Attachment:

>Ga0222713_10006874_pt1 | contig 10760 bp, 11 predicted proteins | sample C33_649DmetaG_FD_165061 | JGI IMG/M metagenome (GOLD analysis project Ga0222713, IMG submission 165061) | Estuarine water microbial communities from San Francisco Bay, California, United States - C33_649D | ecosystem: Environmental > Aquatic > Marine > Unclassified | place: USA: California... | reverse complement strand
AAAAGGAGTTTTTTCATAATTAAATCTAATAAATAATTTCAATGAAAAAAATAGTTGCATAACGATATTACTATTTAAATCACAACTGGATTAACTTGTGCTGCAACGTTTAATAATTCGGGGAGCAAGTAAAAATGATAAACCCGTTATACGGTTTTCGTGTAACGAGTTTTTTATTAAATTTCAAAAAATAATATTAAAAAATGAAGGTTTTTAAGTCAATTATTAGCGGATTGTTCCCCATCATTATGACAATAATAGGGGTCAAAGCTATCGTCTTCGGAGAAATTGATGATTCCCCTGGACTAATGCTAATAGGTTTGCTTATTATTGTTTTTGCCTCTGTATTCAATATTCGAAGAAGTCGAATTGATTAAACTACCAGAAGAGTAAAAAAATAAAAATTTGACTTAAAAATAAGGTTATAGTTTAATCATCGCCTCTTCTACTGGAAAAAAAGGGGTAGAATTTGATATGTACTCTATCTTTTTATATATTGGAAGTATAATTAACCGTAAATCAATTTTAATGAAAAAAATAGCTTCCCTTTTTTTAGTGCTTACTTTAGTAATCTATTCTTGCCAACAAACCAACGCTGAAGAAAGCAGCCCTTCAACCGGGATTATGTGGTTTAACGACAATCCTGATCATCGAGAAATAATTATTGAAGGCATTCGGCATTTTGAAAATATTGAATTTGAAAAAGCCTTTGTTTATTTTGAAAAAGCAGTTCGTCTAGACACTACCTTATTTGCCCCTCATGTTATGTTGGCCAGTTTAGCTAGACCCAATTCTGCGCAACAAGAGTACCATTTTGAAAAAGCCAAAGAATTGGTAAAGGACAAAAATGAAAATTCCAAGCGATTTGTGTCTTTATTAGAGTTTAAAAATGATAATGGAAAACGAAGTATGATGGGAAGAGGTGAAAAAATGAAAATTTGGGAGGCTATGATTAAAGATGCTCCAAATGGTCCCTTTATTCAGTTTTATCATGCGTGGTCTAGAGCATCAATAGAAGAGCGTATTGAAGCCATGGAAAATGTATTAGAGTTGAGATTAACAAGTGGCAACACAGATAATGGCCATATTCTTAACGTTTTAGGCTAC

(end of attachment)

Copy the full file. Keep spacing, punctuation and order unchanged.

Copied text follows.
>Ga0222713_10006874_pt1 | contig 10760 bp, 11 predicted proteins | sample C33_649DmetaG_FD_165061 | JGI IMG/M metagenome (GOLD analysis project Ga0222713, IMG submission 165061) | Estuarine water microbial communities from San Francisco Bay, California, United States - C33_649D | ecosystem: Environmental > Aquatic > Marine > Unclassified | place: USA: California... | reverse complement strand
AAAAGGAGTTTTTTCATAATTAAATCTAATAAATAATTTCAATGAAAAAAATAGTTGCATAACGATATTACTATTTAAATCACAACTGGATTAACTTGTGCTGCAACGTTTAATAATTCGGGGAGCAAGTAAAAATGATAAACCCGTTATACGGTTTTCGTGTAACGAGTTTTTTATTAAATTTCAAAAAATAATATTAAAAAATGAAGGTTTTTAAGTCAATTATTAGCGGATTGTTCCCCATCATTATGACAATAATAGGGGTCAAAGCTATCGTCTTCGGAGAAATTGATGATTCCCCTGGACTAATGCTAATAGGTTTGCTTATTATTGTTTTTGCCTCTGTATTCAATATTCGAAGAAGTCGAATTGATTAAACTACCAGAAGAGTAAAAAAATAAAAATTTGACTTAAAAATAAGGTTATAGTTTAATCATCGCCTCTTCTACTGGAAAAAAAGGGGTAGAATTTGATATGTACTCTATCTTTTTATATATTGGAAGTATAATTAACCGTAAATCAATTTTAATGAAAAAAATAGCTTCCCTTTTTTTAGTGCTTACTTTAGTAATCTATTCTTGCCAACAAACCAACGCTGAAGAAAGCAGCCCTTCAACCGGGATTATGTGGTTTAACGACAATCCTGATCATCGAGAAATAATTATTGAAGGCATTCGGCATTTTGAAAATATTGAATTTGAAAAAGCCTTTGTTTATTTTGAAAAAGCAGTTCGTCTAGACACTACCTTATTTGCCCCTCATGTTATGTTGGCCAGTTTAGCTAGACCCAATTCTGCGCAACAAGAGTACCATTTTGAAAAAGCCAAAGAATTGGTAAAGGACAAAAATGAAAATTCCAAGCGATTTGTGTCTTTATTAGAGTTTAAAAATGATAATGGAAAACGAAGTATGATGGGAAGAGGTGAAAAAATGAAAATTTGGGAGGCTATGATTAAAGATGCTCCAAATGGTCCCTTTATTCAGTTTTATCATGCGTGGTCTAGAGCATCAATAGAAGAGCGTATTGAAGCCATGGAAAATGTATTAGAGTTGAGATTAACAAGTGGCAACACAGATAATGGCCATATTCTTAACGTTTTAGGCTAC